The bills would require the U.S. Labor Department to enact a safe patient handling standard, and each covered employer would have to create and implement a safe patient handling and injury prevention plan within six months after the standard is promulgated.

Patient Handling Bills Shouldn't Cover Home Care, AIHA Says

The association's president wrote to U.S. Sen. Al Franken, D-Minn., who sponsored S. 1788, warning that risk control approaches aren't available at this time to address all of the workers' exposures in that industry.

A bill before Congress to require safe patient lifting plans and equipment by health care employers should not apply to health care workers in home settings, the American Industrial Hygiene Association (AIHA) has stated in comments sent to U.S. Sen. Al Franken, D-Minn., who sponsored the Senate version, S. 1788. Franken is a member of the Senate Health, Education, Labor & Pensions Subcommittee on Employment and Workplace Safety.

Neither his bill nor the companion bill -- H.R. 2381, sponsored by U.S. Rep. John Conyers, D-Mich. -- appears close to being enacted into law. S. 1788 has been before the HELP Committee since October, while H.R. 2381 is before the House Ways and Means panel.

But the two define "health care worker" and "health care employer" identically. The latter tem "means an outpatient health care facility, hospital, nursing home, home health care agency, hospice, federally qualified health center, nurse managed health center, rural health clinic, or any similar health care facility that employs direct-care registered nurses or other health care workers," according to the bills. Both define health care worker as "an individual who has been assigned to lift, reposition, or move patients or residents in a health care facility."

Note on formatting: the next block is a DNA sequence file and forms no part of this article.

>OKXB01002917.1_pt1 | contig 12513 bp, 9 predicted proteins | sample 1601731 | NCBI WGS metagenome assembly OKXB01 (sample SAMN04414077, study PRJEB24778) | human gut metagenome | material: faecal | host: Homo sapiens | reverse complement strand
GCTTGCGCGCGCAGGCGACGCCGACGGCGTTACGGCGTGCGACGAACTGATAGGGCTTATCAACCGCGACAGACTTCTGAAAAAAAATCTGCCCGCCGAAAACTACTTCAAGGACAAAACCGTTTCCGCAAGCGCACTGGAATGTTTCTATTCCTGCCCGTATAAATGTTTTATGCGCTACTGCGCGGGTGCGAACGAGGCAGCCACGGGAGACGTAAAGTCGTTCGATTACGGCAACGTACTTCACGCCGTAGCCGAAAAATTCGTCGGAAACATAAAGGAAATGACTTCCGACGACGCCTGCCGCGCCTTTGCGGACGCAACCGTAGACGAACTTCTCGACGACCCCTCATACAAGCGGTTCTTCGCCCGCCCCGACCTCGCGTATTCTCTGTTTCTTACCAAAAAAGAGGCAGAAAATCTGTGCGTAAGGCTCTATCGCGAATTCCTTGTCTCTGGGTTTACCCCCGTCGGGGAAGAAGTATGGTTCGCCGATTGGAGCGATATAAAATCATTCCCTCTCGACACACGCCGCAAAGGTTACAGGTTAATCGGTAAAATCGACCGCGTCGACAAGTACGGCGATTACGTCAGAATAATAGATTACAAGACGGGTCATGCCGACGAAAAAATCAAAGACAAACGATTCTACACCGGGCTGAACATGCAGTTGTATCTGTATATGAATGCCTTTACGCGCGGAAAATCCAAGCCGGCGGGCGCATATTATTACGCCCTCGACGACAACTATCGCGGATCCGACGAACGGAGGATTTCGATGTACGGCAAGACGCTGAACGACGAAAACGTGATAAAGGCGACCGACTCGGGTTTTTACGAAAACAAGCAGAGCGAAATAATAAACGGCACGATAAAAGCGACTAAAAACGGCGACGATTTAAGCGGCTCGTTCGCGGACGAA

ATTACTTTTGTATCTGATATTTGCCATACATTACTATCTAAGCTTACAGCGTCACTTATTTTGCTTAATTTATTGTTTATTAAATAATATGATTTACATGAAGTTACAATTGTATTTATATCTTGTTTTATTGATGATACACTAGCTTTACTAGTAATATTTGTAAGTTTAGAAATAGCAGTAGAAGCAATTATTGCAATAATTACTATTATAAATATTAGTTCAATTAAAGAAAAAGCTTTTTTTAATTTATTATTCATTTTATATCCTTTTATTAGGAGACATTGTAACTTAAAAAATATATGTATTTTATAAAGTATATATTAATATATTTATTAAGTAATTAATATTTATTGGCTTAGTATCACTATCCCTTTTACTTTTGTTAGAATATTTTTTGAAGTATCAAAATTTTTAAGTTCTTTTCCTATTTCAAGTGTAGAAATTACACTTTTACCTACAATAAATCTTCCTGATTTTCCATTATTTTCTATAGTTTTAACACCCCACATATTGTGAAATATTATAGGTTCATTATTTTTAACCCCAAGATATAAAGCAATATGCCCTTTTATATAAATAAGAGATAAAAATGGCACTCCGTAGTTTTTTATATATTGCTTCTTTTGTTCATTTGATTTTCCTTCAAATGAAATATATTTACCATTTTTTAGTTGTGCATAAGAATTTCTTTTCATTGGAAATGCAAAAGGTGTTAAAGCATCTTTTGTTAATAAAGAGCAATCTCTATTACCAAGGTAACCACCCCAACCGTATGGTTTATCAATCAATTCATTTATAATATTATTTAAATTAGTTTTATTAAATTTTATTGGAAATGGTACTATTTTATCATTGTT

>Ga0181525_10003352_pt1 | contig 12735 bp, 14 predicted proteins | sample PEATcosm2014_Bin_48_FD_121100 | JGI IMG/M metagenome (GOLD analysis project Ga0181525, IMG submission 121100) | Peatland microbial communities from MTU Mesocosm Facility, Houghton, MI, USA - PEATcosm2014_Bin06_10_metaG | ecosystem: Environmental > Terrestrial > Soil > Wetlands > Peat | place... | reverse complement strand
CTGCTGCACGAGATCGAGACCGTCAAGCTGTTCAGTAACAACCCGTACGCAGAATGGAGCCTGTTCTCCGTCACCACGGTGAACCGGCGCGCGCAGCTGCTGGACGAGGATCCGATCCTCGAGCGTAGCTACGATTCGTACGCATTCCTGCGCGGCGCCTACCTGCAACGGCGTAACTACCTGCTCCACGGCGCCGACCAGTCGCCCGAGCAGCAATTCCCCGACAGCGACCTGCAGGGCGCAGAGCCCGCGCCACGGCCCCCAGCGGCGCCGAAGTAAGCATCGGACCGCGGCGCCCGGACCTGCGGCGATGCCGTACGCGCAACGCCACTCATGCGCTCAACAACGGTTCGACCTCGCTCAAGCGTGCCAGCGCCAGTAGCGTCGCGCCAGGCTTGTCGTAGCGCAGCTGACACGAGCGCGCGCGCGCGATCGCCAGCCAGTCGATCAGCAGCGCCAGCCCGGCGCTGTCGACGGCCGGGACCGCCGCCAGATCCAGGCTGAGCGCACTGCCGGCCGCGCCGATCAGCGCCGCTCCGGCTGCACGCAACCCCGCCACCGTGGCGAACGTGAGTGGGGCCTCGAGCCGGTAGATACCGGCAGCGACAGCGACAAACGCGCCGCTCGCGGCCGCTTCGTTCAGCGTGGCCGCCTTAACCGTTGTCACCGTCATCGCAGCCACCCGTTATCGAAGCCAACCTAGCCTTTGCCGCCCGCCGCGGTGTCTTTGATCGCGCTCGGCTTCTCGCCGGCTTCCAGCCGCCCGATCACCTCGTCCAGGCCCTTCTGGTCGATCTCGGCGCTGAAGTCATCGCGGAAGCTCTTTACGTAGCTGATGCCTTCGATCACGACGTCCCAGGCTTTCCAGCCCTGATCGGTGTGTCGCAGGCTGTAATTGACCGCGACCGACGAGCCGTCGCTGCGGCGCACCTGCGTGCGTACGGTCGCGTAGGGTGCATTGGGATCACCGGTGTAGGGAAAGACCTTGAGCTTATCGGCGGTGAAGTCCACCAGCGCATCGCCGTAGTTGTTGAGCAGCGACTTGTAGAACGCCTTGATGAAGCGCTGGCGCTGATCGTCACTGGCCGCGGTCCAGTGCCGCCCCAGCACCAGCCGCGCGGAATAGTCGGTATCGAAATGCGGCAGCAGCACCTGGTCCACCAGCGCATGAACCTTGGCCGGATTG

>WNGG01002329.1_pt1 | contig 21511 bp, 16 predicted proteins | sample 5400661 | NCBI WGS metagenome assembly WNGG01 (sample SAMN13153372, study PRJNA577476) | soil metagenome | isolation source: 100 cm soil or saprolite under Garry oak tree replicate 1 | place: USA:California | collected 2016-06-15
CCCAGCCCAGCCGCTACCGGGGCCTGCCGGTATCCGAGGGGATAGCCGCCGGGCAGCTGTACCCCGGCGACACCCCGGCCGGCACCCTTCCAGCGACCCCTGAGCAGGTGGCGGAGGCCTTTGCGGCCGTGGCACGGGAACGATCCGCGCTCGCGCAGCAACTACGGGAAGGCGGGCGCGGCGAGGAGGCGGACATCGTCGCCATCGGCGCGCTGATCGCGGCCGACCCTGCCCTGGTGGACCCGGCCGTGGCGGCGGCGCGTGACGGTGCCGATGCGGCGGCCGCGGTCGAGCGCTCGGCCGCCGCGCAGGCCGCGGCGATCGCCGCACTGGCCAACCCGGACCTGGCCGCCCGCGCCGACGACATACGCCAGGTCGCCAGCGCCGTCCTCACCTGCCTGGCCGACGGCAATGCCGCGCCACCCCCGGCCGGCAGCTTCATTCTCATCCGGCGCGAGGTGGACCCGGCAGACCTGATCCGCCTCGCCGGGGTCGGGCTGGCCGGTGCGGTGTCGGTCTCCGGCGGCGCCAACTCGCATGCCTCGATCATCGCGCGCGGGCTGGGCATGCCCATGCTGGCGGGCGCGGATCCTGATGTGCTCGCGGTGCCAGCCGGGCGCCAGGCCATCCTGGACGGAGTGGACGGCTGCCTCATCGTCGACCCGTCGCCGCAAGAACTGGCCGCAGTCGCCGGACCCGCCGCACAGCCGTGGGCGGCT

In a Jan. 22 letter to Franken, AIHA President Cathy L. Cole, CIH, CSP, said AIHA agrees with his bill except on two points: The bill's scope should be limited to workers in health care facilities and shouldn't apply to health workers in home environments, and the time in which employers must submit safe patient handling reports to OSHA should be increased from one business day to 15 business days, which is consistent with 29 CFR 1910.1020, Access to Employee Exposure and Medical Records, she wrote.

"While we recognize . . . that home health care workers are also exposed to significant ergonomic risk, equipment and other control approaches are not currently available to adequately reduce all of these exposures. Research should be funded and other efforts undertaken to fill this knowledge gap," she added.

The bills would require the U.S. Labor Department to enact a safe patient handling standard, and each covered employer would have to create and implement a safe patient handling and injury prevention plan within six months after the standard is promulgated. Each employer would have to obtain and use "an adequate number of safe lift mechanical devices" within two years after the standard is issued and also would have to write a report documenting each case where safe lifting equipment wasn't used because of legitimate concern about patient care. Both bills currently say the reports "shall be made available to OSHA compliance officers, workers, and their representatives upon request within one business day."

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